Brisson imbues the wide-eyed character with an endearing childish eagerness and romantic curiosity, the likes of which battles with occasional bouts of shyness that causes her to run from what she fears. Living in a world of her own imagining, Brisson invites us to join in Amélie’s imagination as we see the world through her eyes – a world full of wonder, beauty, hope and possibility, a world where dreams do come true.
Danny Mac is delightfully charming as love interest Nino. A mysterious stranger with more than a few quirks of his own, Nino spends his time visiting photo booths, and collecting unwanted and discarded photographs, placing them into a photo album which he keeps on his person. With an inquisitive mind, he wonders who the person in the photograph is, and wonders at the kind of life they have lived. There is a wonderful sense of intrigue to this character, a phantom-like figure that we know little about, yet wish to know more, a figure that appears intermittently, only to disappear. Though Nino and Amélie bump into each other several times, it would seem fate keeps pulling them apart. When the two are finally brought together, there is a breathtaking moment of silence and stillness – at which point one could here a pin drop – as the two share their love for one another.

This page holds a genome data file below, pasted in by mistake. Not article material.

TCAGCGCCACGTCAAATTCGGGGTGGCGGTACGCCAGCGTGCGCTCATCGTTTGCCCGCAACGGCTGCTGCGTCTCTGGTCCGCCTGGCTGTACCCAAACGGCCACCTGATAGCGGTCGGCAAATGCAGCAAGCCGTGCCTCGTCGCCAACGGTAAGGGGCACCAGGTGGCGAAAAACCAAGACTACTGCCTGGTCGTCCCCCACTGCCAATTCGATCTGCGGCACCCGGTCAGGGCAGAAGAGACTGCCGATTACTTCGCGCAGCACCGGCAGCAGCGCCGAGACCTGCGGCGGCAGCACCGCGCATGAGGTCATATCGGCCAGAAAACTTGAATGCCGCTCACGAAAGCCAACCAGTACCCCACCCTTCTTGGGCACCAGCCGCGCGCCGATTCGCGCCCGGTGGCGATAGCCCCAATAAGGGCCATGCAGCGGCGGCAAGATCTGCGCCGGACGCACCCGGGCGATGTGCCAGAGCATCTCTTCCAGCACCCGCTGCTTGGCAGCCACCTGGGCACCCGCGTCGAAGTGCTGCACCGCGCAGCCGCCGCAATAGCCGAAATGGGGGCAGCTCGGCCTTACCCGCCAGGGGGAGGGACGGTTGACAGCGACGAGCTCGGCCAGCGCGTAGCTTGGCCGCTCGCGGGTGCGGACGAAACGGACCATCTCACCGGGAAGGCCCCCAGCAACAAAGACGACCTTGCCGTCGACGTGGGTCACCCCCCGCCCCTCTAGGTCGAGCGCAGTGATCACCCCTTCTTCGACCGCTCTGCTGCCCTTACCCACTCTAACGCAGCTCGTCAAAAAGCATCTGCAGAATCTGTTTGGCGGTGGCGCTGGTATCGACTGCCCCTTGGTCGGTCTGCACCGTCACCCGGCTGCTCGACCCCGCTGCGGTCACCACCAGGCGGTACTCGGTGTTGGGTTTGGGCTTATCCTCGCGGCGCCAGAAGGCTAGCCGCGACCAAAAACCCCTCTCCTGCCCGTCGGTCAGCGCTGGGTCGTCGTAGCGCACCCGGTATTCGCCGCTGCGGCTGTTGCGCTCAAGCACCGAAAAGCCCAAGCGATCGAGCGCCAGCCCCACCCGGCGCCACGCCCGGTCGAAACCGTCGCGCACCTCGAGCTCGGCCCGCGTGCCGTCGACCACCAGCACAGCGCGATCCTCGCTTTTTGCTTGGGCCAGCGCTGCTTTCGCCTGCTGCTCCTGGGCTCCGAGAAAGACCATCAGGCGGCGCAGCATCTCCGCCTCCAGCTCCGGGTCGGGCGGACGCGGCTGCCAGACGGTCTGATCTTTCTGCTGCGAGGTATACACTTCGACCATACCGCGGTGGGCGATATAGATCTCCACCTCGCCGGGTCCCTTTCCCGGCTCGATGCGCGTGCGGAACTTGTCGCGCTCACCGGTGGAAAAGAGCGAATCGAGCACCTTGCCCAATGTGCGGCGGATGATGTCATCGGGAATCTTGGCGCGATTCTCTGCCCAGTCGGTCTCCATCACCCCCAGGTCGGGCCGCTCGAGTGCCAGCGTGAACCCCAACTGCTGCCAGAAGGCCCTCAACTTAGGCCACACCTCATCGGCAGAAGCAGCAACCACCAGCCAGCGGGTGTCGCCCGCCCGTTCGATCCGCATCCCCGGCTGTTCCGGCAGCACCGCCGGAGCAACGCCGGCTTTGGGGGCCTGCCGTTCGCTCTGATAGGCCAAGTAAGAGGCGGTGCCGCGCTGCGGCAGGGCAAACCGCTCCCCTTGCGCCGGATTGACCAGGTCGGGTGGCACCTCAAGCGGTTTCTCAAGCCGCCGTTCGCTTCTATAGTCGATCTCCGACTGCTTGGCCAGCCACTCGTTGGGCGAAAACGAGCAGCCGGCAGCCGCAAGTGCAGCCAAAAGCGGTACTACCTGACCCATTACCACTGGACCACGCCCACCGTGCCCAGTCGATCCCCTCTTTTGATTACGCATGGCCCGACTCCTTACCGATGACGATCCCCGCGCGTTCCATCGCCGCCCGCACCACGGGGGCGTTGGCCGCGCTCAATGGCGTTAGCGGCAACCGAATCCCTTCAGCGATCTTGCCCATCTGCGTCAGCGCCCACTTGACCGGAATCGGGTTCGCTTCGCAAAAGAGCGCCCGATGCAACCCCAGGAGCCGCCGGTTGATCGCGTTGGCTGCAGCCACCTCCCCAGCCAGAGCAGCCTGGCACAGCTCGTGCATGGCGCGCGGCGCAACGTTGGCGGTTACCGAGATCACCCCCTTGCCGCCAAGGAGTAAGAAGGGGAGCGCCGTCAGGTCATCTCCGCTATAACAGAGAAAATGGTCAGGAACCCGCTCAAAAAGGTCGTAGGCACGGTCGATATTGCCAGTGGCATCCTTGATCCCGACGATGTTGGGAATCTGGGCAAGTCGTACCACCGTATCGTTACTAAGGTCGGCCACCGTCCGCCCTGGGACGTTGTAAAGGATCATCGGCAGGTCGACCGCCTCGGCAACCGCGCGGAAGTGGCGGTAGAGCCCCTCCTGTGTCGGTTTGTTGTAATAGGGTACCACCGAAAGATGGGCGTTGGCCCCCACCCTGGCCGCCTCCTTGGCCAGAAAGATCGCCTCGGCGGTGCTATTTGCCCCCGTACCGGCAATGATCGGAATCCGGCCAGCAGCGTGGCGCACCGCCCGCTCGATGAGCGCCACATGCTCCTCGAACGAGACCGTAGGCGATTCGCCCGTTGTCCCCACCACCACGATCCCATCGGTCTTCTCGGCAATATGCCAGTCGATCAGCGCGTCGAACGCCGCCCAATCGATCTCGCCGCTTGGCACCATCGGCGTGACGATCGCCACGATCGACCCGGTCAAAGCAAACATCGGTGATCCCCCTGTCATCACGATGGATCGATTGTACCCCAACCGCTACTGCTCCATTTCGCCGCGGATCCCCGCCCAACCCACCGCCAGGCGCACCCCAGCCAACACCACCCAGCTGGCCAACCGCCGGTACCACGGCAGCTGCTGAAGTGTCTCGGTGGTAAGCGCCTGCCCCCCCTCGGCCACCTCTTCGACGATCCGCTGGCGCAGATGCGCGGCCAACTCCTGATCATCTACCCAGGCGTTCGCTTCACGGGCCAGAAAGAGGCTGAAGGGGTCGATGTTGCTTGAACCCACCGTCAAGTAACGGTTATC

Jez Unwin as Amélie’s troubled father Raphael has his own personal battles to overcome. After the death of his wife, he withdraws further into himself, dedicating all his time to maintaining and preserving a shrine he has built in his backyard, with even less time, care, and attention for his daughter. When Amélie entreats him to leave his yard, he is once more able to find happiness and with it, peace. Unwin doubles as Bretodeau, the Frenchman to whom Amélie returns the box of childhood treasures, which causes him to acknowledge how quickly time passes, and to determine to make the most of the time that is left. He makes a phone call to rekindle his relationship with a family he has gone so long without.